Global interactive guide on returning to the workplace
A global checklist on the recent development of strategies, tools and frameworks designed to assist returning employees to the workplace.
When considering the risks of corrupt activity taking place on a ship, it is important for shipowners, managers and charterers to understand the very great pressure that can be put on the ship’s master to pay small sums to allow the day to day business of the ship to continue unimpeded. It is widely acknowledged that the Master is under considerable daily pressure due to commercial, personnel, financial, safety and port state considerations, as well as a myriad of other distractions. Having to fend off avaricious local officials who insist on payment before agreeing to carry out their duties – known as facilitating or grease payments – presents an additional frustration for professional masters who naturally just want to focus on operating the ship.
In any company anti-bribery and corruption (ABC) policy, it is important to consider these pressures and practical matters when thinking about how to ensure compliance with the 2010 Bribery Act and other anti-bribery statutes. A policy or guidance given to a master, written in the relative calm of an office in Akti Miaouli or London, may not be realistic should the master be placed under real pressure by aggressive local officials.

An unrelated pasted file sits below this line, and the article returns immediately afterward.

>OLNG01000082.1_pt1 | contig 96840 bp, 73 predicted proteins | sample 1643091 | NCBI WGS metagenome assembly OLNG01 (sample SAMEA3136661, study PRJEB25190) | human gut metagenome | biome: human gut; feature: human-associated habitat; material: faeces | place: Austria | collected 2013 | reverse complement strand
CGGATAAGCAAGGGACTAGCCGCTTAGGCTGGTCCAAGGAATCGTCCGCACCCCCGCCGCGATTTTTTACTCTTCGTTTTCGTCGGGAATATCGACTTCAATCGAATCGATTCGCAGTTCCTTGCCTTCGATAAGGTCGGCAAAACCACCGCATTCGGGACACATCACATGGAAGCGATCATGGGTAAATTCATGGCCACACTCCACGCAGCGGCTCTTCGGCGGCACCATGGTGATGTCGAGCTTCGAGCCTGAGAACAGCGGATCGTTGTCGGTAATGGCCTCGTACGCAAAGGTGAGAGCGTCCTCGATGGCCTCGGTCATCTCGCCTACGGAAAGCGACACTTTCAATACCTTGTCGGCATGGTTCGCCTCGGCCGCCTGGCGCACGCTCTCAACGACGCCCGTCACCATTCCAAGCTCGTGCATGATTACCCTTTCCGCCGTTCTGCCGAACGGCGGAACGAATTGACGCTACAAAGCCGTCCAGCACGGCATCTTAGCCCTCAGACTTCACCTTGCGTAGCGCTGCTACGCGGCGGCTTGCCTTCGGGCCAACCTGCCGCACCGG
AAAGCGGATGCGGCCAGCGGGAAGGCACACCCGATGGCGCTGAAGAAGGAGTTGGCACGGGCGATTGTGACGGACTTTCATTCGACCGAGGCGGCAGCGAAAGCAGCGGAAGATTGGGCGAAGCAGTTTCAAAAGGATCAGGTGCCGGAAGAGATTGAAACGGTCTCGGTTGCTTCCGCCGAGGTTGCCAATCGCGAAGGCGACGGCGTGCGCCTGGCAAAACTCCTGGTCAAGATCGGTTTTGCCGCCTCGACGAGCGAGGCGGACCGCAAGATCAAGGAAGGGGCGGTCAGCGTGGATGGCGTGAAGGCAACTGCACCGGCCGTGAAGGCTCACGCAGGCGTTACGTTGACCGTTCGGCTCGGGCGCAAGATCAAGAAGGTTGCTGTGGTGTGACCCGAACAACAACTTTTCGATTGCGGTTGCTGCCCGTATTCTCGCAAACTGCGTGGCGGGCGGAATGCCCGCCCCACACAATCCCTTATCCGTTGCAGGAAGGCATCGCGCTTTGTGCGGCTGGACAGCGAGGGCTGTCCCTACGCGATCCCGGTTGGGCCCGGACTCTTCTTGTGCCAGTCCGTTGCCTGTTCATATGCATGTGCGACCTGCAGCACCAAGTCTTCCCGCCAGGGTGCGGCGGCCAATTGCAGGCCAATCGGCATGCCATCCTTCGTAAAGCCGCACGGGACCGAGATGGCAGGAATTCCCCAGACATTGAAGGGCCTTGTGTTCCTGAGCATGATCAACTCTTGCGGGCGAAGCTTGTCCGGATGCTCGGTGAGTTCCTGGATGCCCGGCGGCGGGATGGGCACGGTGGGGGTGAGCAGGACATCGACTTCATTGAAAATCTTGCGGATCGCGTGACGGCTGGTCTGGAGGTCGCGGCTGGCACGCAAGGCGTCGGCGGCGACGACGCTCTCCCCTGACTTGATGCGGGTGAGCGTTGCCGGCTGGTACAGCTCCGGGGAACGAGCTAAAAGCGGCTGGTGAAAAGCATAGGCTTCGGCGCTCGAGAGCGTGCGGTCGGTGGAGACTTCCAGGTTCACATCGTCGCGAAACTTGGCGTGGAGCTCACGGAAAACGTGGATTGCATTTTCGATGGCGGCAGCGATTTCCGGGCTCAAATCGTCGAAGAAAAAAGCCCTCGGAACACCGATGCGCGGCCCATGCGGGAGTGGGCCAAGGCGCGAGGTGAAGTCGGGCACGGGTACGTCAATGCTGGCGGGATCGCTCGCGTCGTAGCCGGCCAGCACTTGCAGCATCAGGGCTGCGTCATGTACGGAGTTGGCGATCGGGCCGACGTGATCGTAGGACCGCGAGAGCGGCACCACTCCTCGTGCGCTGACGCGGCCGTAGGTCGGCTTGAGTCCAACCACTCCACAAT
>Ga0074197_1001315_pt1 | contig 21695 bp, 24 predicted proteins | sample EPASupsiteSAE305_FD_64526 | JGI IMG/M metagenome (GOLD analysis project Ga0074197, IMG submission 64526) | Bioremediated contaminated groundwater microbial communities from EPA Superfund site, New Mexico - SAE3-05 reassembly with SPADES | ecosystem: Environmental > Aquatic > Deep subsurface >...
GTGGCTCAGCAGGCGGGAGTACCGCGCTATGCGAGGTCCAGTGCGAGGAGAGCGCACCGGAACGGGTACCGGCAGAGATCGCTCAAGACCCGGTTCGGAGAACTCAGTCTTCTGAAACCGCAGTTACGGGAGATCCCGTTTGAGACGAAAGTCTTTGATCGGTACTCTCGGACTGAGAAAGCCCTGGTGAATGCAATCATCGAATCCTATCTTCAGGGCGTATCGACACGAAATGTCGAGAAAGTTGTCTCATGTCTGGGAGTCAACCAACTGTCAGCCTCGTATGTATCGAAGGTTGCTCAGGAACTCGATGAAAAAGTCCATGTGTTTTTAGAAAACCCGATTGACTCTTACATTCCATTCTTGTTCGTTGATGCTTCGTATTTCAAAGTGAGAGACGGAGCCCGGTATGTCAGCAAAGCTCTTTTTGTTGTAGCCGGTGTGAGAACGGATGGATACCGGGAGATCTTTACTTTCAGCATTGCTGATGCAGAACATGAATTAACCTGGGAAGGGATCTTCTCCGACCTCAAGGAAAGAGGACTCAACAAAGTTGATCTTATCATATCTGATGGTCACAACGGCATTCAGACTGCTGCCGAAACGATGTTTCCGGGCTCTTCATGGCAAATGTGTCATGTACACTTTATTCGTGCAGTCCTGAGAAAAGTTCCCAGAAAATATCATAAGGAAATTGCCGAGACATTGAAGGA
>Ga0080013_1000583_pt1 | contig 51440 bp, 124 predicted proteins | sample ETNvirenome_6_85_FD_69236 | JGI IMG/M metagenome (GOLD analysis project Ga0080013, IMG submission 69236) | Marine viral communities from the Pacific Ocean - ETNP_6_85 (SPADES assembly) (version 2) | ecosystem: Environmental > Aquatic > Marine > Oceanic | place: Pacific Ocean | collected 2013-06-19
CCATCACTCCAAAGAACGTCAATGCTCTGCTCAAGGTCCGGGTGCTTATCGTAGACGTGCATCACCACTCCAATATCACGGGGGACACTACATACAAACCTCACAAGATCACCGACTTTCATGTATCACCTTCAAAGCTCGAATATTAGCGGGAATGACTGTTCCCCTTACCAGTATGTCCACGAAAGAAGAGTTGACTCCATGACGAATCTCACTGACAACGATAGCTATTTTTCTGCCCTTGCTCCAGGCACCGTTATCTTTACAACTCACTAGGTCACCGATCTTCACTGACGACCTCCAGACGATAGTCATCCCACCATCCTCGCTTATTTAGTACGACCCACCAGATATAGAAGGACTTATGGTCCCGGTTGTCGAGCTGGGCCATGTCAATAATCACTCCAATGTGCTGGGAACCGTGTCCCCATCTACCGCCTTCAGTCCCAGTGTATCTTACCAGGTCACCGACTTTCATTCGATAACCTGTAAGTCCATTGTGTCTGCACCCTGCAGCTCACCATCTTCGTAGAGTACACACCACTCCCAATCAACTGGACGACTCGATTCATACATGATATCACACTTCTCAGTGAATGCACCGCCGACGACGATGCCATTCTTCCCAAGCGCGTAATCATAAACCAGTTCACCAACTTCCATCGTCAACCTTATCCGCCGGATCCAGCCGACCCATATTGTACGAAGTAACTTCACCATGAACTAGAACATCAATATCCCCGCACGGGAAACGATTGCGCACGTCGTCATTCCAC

The reality is that if an ABC policy is unworkable it will be ignored. Many masters view giving a gift to someone in order to get a job done as distinct from payment made in order to gain an advantage such as a surveyor accepting a dirty hold or moving the ship a couple of places up the queue for a berth which they would view as bribery. In many places, a grease payment is obligatory and the consequences of not giving a small gift of cigarettes, alcohol or food can cause delay, loss and damage, false arrest or detention out of all proportion to the value of the “gift” or payment refused. And it is wrong to think that such behaviour only happens in certain developing countries; we hear that many ports in the developed world are as bad, if not worse, for these demands.